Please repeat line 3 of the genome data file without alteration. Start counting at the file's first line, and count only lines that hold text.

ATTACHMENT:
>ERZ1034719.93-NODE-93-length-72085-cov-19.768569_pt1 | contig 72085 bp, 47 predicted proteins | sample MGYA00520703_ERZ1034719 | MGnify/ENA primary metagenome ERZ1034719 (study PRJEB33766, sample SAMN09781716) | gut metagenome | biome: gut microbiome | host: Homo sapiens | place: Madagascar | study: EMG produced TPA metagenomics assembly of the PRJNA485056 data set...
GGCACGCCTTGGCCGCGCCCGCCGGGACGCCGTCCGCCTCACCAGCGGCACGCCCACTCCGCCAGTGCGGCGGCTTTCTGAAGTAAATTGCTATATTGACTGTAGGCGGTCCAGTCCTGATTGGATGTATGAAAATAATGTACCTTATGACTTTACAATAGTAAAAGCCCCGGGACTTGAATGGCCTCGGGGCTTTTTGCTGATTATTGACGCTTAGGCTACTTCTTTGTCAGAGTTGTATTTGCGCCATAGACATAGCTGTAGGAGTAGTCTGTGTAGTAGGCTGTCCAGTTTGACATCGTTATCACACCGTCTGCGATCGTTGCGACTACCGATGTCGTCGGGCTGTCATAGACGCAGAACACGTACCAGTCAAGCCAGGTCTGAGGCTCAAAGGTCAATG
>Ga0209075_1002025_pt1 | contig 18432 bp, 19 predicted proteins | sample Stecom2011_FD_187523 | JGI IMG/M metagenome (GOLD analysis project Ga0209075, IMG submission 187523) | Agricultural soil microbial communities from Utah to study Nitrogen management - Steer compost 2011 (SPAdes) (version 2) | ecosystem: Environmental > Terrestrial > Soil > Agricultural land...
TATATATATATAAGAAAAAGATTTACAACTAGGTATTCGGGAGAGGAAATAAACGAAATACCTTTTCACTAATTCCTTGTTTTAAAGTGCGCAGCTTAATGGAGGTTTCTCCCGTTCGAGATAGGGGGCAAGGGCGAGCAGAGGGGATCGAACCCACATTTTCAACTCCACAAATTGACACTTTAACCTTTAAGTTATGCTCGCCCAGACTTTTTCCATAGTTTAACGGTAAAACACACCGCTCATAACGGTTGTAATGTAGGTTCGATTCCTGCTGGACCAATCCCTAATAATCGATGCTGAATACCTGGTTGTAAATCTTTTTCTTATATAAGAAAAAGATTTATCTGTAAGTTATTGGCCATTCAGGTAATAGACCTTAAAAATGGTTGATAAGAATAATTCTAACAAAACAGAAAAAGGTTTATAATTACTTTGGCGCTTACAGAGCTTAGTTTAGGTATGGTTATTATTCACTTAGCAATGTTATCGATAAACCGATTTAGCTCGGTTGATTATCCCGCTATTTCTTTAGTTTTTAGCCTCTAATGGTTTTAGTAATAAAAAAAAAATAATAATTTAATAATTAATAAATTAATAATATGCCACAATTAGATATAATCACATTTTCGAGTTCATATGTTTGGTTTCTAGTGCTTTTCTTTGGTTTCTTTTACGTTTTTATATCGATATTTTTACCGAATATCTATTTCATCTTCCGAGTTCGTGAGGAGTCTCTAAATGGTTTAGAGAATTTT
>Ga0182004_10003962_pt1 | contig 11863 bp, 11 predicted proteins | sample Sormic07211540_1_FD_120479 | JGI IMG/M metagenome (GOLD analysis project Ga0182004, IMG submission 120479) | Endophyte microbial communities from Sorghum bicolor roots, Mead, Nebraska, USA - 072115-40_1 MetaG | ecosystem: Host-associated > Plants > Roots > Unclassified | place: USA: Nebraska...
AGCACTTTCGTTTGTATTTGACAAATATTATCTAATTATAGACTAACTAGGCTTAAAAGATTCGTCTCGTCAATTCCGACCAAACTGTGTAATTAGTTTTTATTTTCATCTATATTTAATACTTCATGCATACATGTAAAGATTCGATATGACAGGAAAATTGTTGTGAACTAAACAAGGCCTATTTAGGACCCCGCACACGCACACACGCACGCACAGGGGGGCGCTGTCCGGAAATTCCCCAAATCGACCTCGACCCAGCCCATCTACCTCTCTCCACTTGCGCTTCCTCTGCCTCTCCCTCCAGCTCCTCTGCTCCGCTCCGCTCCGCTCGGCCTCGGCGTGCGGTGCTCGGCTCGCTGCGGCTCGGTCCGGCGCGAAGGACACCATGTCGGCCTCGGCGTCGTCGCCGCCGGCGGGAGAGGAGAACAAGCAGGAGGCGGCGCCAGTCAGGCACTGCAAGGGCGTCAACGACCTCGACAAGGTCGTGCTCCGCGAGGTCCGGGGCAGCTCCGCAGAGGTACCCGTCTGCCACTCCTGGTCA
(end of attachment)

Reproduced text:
>Ga0209075_1002025_pt1 | contig 18432 bp, 19 predicted proteins | sample Stecom2011_FD_187523 | JGI IMG/M metagenome (GOLD analysis project Ga0209075, IMG submission 187523) | Agricultural soil microbial communities from Utah to study Nitrogen management - Steer compost 2011 (SPAdes) (version 2) | ecosystem: Environmental > Terrestrial > Soil > Agricultural land...